4.1. Ignoring various triable issues raised and framed in the suit, the impugned judgment erroneously dismisses Appellant’s suit under Order XII Rule 6 of the CPC. The impugned judgment has been passed on the presumption of absence of pleading of family settlement in the plaint, and that the counsel for Appellant had tried to set-up a new plea; whereas, from the bare perusal of the plaint, it is abundantly clear that the case of the Appellant was premised upon family arrangement which was arrived at, in order to resolve disputes amongst family members who are shareholders of Respondent No. 1 Company. Pleas of family settlement have specifically been taken in paras 8-11 of the plaint.
4.2. The observation to the effect that there was no enforceable right vested in the Appellant, is erroneous. In fact, the right of the Appellant stemmed from a family arrangement, implementation whereof was duly admitted by the Respondents themselves. Therefore, observation of the learned Single Judge qua the nonexisting right of the Appellant is wrong and contrary to the pleadings of the parties. The learned Single Judge failed to appreciate that in cases where a company is family-owned and incorporated for the benefit of family members, any family settlement/arrangement arrived at amongst the members of the company, binds the company. Its binding nature was clearly discernible from the conduct of Respondent No. 1 as they had allotted flats in pursuance of the aforesaid family arrangement which was allegedly reduced in writing in terms of the Board Resolution dated 21st July, 1990.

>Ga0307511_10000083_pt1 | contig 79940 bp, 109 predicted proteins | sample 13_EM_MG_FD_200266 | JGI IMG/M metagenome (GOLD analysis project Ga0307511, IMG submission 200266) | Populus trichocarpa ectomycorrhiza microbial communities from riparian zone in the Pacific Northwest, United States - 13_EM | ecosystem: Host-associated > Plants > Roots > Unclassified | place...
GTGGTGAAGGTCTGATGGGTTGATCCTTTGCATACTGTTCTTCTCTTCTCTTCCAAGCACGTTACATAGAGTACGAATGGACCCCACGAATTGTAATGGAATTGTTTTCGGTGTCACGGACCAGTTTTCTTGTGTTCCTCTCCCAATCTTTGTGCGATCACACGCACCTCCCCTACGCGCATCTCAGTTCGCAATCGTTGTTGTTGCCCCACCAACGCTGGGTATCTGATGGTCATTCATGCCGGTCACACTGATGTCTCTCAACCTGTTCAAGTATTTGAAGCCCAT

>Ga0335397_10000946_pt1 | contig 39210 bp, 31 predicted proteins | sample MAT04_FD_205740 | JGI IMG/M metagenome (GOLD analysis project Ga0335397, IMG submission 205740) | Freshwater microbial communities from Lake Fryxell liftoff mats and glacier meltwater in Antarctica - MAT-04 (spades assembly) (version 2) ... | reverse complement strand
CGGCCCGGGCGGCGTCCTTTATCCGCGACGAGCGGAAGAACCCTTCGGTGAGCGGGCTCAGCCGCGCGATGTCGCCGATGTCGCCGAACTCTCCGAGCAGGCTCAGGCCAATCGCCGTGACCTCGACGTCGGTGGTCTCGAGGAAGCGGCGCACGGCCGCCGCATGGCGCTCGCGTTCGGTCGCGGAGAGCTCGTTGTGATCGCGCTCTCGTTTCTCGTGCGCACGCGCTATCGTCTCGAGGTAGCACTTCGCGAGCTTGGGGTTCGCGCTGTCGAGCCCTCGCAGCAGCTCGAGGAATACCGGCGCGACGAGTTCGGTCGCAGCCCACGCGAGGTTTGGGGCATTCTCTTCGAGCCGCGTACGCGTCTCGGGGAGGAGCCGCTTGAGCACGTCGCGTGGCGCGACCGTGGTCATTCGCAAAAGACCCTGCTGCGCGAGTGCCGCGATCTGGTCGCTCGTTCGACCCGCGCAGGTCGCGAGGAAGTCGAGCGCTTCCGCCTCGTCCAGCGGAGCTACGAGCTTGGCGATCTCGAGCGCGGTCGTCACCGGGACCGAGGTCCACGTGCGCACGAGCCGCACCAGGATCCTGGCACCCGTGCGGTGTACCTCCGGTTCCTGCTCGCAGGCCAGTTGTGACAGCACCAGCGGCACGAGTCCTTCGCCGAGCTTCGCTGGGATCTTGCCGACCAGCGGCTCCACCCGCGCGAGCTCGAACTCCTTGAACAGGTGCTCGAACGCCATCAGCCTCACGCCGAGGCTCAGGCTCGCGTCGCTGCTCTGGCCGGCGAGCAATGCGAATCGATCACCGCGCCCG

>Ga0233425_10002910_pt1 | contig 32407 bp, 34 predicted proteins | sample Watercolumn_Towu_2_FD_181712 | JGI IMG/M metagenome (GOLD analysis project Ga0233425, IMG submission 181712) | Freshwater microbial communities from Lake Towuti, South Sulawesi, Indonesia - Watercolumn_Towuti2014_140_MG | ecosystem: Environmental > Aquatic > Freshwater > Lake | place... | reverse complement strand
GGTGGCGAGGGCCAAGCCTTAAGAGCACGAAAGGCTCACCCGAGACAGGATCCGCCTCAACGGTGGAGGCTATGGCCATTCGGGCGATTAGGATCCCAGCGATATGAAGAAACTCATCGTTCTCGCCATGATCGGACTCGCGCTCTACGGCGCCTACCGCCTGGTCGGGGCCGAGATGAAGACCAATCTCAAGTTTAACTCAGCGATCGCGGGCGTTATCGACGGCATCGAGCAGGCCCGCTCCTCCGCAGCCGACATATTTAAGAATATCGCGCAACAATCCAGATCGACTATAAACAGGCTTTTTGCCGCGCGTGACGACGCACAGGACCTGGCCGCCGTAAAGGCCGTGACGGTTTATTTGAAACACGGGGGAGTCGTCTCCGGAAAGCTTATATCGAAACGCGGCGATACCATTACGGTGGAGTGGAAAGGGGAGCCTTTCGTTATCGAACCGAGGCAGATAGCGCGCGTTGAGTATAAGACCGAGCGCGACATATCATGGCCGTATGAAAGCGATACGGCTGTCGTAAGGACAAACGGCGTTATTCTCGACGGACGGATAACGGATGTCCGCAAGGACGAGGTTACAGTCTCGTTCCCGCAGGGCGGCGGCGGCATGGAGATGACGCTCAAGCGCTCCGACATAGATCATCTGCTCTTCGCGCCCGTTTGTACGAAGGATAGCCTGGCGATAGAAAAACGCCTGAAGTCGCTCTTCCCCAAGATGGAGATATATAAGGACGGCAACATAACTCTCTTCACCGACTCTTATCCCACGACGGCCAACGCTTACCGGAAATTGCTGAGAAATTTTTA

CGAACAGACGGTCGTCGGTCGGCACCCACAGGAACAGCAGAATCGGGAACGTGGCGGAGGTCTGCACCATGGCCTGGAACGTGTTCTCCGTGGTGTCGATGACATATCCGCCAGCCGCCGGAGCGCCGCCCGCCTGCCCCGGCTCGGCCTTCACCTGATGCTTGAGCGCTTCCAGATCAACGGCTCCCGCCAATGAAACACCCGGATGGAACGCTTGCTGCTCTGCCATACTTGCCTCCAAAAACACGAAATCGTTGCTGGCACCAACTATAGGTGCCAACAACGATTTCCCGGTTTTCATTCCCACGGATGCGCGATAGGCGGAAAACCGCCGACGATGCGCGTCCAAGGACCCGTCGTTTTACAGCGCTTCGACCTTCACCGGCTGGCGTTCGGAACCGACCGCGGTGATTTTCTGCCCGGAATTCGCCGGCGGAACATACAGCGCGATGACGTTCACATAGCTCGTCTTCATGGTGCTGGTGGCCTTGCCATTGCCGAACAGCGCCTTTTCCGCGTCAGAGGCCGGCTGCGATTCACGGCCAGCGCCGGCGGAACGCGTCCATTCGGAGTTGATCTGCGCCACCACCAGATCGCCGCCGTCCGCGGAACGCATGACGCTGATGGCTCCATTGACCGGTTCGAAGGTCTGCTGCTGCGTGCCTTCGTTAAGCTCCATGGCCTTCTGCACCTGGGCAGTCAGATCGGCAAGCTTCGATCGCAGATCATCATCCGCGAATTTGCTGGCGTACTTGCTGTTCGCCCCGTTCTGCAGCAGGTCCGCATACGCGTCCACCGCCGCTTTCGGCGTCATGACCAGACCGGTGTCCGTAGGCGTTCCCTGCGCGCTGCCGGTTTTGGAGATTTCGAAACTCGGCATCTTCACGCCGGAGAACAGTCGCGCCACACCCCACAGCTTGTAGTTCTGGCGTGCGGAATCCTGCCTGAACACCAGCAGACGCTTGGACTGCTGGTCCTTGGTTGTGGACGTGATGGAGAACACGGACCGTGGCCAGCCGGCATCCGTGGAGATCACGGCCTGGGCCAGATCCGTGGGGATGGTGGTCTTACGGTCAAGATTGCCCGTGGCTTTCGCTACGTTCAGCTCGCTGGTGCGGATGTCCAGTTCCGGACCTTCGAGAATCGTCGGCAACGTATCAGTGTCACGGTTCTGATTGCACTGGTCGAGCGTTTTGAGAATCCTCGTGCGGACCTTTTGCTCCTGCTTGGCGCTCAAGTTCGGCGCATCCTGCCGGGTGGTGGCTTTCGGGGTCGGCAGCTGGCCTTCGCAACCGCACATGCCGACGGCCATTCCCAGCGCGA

4.3. The holding of learned Single Judge that the remedy of the Appellant is before the NCLT is wrong, as admittedly the case of Appellant was not of simply oppression and mismanagement but enforcement of family arrangement amongst the parties to the suit who are unquestionably, family members.